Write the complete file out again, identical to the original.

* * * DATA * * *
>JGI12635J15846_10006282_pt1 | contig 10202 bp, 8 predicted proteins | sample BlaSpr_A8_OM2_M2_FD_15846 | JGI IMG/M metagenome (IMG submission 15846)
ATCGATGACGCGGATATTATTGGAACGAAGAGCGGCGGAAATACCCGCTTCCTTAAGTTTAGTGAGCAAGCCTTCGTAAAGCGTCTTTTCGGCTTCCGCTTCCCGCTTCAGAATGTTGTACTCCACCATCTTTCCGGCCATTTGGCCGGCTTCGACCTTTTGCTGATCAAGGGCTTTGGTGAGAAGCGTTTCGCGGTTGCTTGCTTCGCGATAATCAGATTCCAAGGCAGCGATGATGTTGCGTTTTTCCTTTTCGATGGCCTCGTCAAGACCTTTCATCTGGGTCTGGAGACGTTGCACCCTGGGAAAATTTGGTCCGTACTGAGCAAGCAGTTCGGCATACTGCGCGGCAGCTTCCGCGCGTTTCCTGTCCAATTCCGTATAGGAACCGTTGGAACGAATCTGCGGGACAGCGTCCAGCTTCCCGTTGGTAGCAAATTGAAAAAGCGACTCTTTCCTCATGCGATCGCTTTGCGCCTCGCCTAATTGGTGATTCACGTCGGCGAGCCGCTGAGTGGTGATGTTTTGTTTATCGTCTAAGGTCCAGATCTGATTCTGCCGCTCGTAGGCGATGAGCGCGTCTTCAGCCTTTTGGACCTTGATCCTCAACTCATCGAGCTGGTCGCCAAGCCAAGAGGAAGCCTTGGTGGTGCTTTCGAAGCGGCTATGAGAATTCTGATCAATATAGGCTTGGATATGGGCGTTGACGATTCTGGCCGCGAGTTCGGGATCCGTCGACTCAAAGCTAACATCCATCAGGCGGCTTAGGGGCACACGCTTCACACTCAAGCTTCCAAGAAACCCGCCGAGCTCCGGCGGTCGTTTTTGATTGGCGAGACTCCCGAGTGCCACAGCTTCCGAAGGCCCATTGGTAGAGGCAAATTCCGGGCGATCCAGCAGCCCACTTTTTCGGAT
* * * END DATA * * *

>JGI12635J15846_10006282_pt1 | contig 10202 bp, 8 predicted proteins | sample BlaSpr_A8_OM2_M2_FD_15846 | JGI IMG/M metagenome (IMG submission 15846)
ATCGATGACGCGGATATTATTGGAACGAAGAGCGGCGGAAATACCCGCTTCCTTAAGTTTAGTGAGCAAGCCTTCGTAAAGCGTCTTTTCGGCTTCCGCTTCCCGCTTCAGAATGTTGTACTCCACCATCTTTCCGGCCATTTGGCCGGCTTCGACCTTTTGCTGATCAAGGGCTTTGGTGAGAAGCGTTTCGCGGTTGCTTGCTTCGCGATAATCAGATTCCAAGGCAGCGATGATGTTGCGTTTTTCCTTTTCGATGGCCTCGTCAAGACCTTTCATCTGGGTCTGGAGACGTTGCACCCTGGGAAAATTTGGTCCGTACTGAGCAAGCAGTTCGGCATACTGCGCGGCAGCTTCCGCGCGTTTCCTGTCCAATTCCGTATAGGAACCGTTGGAACGAATCTGCGGGACAGCGTCCAGCTTCCCGTTGGTAGCAAATTGAAAAAGCGACTCTTTCCTCATGCGATCGCTTTGCGCCTCGCCTAATTGGTGATTCACGTCGGCGAGCCGCTGAGTGGTGATGTTTTGTTTATCGTCTAAGGTCCAGATCTGATTCTGCCGCTCGTAGGCGATGAGCGCGTCTTCAGCCTTTTGGACCTTGATCCTCAACTCATCGAGCTGGTCGCCAAGCCAAGAGGAAGCCTTGGTGGTGCTTTCGAAGCGGCTATGAGAATTCTGATCAATATAGGCTTGGATATGGGCGTTGACGATTCTGGCCGCGAGTTCGGGATCCGTCGACTCAAAGCTAACATCCATCAGGCGGCTTAGGGGCACACGCTTCACACTCAAGCTTCCAAGAAACCCGCCGAGCTCCGGCGGTCGTTTTTGATTGGCGAGACTCCCGAGTGCCACAGCTTCCGAAGGCCCATTGGTAGAGGCAAATTCCGGGCGATCCAGCAGCCCACTTTTTCGGAT